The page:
Success in "placing" historic maps
The crowdsourcing effort described in my last post was, I am happy to say, complete in less than one week. Many thanks to all that participated! Maurice Nicholson of Bedford submitted the most maps, and he will be in for a visit to the British Library in a couple of weeks.
Below is a visualisation of the maps completed (before any error-checking!)
All of the maps in the project are still open for editing. Adding more points - spread across the entire map - will improve the accuracy of the data. From here, simply click on the red marker representing the map you wish to edit to enter the Georeferencer tool. If you have local knowledge of an area, we'd appreciate you reviewing what's there to ensure the best fit and minimise errors.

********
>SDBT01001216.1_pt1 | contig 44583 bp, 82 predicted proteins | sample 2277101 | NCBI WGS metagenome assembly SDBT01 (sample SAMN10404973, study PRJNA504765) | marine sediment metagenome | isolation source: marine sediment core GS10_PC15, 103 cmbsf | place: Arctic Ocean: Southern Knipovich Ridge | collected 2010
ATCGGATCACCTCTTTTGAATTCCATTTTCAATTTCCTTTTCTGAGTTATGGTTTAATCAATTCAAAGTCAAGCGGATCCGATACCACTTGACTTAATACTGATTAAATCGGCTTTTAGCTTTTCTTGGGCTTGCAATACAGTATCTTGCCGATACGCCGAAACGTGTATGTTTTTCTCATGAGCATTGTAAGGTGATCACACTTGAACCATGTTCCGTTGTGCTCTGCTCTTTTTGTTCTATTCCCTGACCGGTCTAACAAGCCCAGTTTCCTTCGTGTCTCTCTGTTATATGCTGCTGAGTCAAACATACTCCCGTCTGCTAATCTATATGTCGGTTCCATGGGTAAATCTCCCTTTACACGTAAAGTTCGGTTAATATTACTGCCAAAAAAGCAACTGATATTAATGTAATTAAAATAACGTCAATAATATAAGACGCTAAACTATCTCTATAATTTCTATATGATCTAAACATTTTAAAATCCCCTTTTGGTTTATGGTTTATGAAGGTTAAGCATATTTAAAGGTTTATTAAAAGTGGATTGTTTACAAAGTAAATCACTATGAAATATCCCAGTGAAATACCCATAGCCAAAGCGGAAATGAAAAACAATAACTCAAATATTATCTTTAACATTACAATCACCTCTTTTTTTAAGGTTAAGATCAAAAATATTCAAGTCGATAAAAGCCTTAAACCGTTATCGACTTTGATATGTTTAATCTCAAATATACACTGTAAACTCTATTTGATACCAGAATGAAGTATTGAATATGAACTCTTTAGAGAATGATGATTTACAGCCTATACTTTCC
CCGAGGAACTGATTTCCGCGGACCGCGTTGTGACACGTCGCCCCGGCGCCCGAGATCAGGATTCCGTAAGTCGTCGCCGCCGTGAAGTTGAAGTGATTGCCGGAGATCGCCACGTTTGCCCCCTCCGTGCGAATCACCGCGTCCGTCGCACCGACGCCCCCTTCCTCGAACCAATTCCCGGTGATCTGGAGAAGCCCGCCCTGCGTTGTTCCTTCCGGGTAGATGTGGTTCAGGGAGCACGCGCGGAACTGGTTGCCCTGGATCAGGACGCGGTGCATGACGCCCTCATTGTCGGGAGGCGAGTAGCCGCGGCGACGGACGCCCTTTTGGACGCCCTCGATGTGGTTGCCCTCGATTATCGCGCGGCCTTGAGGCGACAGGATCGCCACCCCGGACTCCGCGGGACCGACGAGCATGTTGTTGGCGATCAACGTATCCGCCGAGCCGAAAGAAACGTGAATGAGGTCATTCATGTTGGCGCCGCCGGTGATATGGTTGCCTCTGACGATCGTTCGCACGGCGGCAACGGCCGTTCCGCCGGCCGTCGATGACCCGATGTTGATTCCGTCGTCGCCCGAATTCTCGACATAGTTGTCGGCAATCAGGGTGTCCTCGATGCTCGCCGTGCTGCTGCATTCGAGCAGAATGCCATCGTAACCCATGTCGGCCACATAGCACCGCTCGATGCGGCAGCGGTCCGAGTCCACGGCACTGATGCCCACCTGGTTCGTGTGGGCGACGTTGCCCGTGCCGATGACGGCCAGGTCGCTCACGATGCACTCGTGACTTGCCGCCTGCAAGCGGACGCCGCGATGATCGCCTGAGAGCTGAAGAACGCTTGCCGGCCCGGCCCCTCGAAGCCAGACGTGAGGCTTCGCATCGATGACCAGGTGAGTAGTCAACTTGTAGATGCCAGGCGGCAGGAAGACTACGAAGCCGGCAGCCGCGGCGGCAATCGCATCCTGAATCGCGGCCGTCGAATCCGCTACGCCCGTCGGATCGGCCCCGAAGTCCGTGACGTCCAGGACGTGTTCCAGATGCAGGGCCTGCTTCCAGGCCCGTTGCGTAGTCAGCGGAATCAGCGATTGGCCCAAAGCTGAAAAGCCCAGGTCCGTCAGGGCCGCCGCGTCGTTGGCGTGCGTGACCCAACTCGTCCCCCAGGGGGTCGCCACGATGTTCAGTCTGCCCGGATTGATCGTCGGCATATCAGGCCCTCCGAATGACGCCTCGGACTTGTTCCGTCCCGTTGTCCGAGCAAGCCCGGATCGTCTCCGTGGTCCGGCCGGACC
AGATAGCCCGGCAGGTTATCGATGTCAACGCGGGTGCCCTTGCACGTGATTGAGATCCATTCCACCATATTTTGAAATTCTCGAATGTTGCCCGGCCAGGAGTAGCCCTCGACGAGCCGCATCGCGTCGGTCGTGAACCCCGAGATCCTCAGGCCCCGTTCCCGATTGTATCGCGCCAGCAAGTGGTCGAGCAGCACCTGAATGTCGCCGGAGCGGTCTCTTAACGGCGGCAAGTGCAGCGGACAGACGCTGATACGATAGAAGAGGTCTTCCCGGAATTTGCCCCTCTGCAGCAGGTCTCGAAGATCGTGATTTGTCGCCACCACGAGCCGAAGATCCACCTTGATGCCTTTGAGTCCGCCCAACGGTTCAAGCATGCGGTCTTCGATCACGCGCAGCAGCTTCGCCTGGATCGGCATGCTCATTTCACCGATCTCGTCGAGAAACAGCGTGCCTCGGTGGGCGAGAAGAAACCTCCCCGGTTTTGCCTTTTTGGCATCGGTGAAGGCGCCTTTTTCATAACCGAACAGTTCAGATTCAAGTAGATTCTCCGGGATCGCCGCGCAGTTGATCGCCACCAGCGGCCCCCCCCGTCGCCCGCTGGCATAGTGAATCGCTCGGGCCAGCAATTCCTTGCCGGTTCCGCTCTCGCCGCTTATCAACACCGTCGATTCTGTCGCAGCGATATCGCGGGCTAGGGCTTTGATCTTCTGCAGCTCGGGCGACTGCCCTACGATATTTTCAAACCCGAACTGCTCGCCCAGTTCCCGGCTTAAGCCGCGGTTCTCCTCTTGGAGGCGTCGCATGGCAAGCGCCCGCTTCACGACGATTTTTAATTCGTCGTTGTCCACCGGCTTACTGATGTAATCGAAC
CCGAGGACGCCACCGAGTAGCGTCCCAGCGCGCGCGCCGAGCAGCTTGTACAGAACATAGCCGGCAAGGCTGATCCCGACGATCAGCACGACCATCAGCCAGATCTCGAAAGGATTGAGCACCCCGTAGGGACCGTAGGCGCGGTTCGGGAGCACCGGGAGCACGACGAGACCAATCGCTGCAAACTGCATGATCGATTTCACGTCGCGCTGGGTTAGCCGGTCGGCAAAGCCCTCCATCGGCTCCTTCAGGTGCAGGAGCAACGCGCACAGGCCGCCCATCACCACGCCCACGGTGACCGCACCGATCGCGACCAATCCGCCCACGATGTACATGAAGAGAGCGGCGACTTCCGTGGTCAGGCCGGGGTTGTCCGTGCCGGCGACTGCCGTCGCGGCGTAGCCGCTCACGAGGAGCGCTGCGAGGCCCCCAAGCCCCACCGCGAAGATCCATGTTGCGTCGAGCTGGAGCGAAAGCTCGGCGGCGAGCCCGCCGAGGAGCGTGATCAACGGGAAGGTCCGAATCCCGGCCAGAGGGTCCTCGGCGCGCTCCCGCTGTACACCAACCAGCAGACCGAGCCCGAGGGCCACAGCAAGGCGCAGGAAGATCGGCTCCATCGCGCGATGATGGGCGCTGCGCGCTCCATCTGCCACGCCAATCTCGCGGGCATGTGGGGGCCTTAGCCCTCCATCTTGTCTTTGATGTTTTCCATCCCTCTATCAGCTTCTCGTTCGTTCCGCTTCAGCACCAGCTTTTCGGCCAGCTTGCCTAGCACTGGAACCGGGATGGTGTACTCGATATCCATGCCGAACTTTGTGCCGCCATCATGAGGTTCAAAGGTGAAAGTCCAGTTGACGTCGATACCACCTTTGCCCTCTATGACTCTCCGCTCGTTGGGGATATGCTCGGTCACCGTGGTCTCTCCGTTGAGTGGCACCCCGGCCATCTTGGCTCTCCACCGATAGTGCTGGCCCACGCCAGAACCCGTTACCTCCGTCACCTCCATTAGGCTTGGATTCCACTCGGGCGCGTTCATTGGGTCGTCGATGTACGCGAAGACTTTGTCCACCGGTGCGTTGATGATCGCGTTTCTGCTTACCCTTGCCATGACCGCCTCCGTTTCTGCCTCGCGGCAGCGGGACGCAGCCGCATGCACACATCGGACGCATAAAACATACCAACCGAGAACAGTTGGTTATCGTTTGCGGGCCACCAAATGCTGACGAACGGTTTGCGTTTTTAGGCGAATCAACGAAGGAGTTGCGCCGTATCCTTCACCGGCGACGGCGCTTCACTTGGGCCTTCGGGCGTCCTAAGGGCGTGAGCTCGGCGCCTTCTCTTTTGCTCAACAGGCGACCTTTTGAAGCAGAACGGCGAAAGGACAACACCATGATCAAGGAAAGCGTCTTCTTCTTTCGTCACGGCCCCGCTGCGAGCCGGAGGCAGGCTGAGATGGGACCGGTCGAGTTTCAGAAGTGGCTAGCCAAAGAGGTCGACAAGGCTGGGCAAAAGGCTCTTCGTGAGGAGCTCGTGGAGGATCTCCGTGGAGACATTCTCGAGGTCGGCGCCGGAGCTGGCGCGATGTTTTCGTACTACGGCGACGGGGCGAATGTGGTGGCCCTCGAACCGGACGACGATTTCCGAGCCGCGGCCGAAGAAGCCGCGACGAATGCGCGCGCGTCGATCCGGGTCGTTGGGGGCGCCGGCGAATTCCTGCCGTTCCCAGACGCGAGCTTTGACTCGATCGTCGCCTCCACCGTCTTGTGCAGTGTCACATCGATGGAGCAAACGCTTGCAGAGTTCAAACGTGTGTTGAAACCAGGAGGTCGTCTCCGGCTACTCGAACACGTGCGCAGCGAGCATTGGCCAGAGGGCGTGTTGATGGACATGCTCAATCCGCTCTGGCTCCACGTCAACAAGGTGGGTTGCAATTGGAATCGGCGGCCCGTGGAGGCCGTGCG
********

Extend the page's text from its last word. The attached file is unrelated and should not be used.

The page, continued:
Because of the quick work, the newly-georeferenced maps were integrated into the JISC-funded Old Maps Online, in which The British Library is partnering, in time for its launch. More on that soon...
Get in touch via firstname.lastname@example.org if you wish to be contacted when the next batch of maps is ready for georeferencing.